Beyond the rookie wage scale, NFL teams also now are more willing to employ spread offenses and tailor their styles to give young quarterbacks a better chance to succeed immediately. The training of quarterbacks at lower levels has advanced, too. When teams combine the enhanced maturity with more money to build rosters, you see good teams of varying degrees emerge earlier than they once did. It happened with Newton in Carolina and Luck in Indianapolis. The Seattle Seahawks won a Super Bowl and made it to the big game twice with Wilson on a third-round contract. While Seattle won 36 games during Wilson’s first three seasons, his cap number was never higher than $817,302.

Then Wilson got his payday in 2015, an $87.6 million extension that included $61.5 million in guarantees. For a player so successful at such a young age, there was great debate before he signed the contract, and afterward, there was mixed public emotion because Seattle thrived off being a deep team that played with extraordinary energy. The Seahawks haven’t been as dominant since, and many blamed Wilson’s contract. But in reality, Seattle had opportunities to sustain that level. It wasn’t just about the contract. The team started to age, the front office held on to players for too long, and it had a few suspect drafts.

The story line is different this season. After missing the playoffs in 2017, the Seahawks weren’t expected to do much. They were considered in a rebuilding mode that could last multiple years. But they’re back in the postseason, with a different kind of team with a few different strengths but the same, efficient quarterback who puts pressure on defenses with his right arm and his feet. The Seahawks have reset their team without even suffering through a losing season.

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That’s the value of a franchise quarterback. We’re not talking about the highest-paid quarterbacks right now. It’s strange that the players with the top six quarterback salaries — Aaron Rodgers, Matt Ryan, Kirk Cousins, Jimmy Garoppolo, Matthew Stafford and Derek Carr — failed to make the playoffs. But of that bunch, Rodgers is the only bona fide franchise-carrying superstar. Ryan is close. Maybe Stafford would be considered as one if he didn’t have to overcome the many sins of the Detroit Lions. The other three are clearly not. We’re amid a period in which some good to very good quarterbacks have benefited from the great timing of a quarterback market gone berserk.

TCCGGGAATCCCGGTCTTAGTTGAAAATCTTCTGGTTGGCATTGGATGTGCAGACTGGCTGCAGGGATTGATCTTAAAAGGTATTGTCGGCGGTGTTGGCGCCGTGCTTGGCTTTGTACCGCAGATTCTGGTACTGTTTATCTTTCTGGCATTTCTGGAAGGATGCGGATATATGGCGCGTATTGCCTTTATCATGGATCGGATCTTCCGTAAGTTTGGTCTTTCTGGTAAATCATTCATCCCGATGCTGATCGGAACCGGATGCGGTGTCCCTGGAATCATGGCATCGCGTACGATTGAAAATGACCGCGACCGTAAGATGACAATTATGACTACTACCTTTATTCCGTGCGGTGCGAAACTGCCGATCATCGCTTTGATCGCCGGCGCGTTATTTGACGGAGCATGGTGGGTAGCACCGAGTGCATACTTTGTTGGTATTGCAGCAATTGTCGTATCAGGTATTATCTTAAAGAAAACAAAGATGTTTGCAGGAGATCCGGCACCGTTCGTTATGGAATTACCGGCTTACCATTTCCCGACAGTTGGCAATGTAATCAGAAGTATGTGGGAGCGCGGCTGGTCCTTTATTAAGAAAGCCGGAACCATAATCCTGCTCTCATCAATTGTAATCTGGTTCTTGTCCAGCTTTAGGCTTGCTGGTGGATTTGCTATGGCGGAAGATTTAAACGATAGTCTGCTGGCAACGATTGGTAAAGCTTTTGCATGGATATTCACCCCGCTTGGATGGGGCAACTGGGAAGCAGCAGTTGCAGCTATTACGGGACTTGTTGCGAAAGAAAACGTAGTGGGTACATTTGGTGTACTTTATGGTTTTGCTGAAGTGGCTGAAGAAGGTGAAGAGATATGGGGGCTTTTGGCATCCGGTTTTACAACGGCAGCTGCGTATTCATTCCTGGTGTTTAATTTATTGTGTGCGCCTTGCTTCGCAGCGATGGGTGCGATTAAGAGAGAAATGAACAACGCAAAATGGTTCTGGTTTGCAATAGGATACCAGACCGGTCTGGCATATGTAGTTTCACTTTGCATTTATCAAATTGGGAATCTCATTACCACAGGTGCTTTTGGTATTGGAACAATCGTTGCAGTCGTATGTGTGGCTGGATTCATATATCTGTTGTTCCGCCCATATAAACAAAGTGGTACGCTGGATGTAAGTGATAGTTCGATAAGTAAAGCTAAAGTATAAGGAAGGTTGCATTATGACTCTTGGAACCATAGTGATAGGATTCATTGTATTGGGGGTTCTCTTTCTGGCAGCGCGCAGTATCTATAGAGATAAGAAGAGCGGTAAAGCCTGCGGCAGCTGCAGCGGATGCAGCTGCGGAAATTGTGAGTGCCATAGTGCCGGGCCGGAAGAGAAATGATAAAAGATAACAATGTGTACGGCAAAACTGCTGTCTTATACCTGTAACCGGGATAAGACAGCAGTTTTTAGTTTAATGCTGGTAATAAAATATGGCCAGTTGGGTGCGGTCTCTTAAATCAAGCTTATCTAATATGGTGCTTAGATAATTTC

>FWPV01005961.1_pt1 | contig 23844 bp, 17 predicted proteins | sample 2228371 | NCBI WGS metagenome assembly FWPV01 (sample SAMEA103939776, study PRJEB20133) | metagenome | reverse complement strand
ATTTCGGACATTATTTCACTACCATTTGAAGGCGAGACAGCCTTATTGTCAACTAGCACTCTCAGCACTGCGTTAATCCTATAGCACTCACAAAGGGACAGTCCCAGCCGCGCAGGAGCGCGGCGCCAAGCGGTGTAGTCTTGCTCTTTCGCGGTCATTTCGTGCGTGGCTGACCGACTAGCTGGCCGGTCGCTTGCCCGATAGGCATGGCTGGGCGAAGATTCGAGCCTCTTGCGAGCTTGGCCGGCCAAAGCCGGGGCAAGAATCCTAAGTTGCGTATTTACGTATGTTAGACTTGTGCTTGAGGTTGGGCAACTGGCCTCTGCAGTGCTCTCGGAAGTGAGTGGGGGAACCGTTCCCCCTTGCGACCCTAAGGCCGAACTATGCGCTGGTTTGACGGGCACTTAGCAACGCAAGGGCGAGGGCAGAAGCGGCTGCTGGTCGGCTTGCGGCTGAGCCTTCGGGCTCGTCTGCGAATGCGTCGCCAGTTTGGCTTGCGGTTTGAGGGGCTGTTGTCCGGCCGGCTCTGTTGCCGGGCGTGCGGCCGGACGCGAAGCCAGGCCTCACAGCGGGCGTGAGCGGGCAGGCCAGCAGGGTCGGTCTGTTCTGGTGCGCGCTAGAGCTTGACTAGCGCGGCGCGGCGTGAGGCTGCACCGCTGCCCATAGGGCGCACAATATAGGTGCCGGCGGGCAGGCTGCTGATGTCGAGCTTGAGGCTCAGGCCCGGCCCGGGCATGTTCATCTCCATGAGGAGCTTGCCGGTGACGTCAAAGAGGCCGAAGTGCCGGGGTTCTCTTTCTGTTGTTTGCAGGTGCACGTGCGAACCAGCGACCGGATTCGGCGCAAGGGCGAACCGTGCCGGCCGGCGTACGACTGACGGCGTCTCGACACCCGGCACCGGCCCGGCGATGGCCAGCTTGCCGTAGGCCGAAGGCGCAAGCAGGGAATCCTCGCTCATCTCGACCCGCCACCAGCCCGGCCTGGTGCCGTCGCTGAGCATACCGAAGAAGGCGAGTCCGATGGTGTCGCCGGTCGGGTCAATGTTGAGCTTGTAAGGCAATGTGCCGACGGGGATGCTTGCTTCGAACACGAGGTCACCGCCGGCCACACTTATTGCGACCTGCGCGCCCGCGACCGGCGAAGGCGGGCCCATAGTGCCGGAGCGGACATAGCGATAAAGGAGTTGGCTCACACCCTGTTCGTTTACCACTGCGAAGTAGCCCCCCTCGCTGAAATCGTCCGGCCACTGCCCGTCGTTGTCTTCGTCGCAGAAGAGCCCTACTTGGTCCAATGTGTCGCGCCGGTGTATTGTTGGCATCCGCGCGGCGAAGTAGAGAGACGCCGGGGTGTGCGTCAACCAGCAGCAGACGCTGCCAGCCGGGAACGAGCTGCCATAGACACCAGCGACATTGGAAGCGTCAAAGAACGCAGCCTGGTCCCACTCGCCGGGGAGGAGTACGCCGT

That has inspired numerous hot takes about re-evaluating the value of the position. But when a team has the right franchise quarterback, it can do what Wilson and the Seahawks are doing, what Brady and the New England Patriots have done at the highest possible level. It can be like Rivers and the Los Angeles Chargers. It can keep re-creating itself. It can strip down the roster and start over without being in full rebuilding mode. That is worth the starters or high-caliber reserves who are lost when a quarterback’s cap number rises.

We tend to look at teams according to depths and whether the roster has holes. In the NFL, it is best to evaluate them based on whether they have great talent at premiere positions. Survival in the league is about finding value, not accumulating depth. The smart teams can leverage great players and good coaching in order to plug holes and mask weaknesses.

This team-building, quarterback culture war isn’t about right or wrong. It’s about longevity. It’s fine to try to chase a championship for three or four years while enjoying the salary cap benefits of a young quarterback. But that’s not a satisfying window of opportunity. The goal should always be to win for a long time, and in order to do so, it’s essential to have both the right quarterback and creativity to keep retooling around him.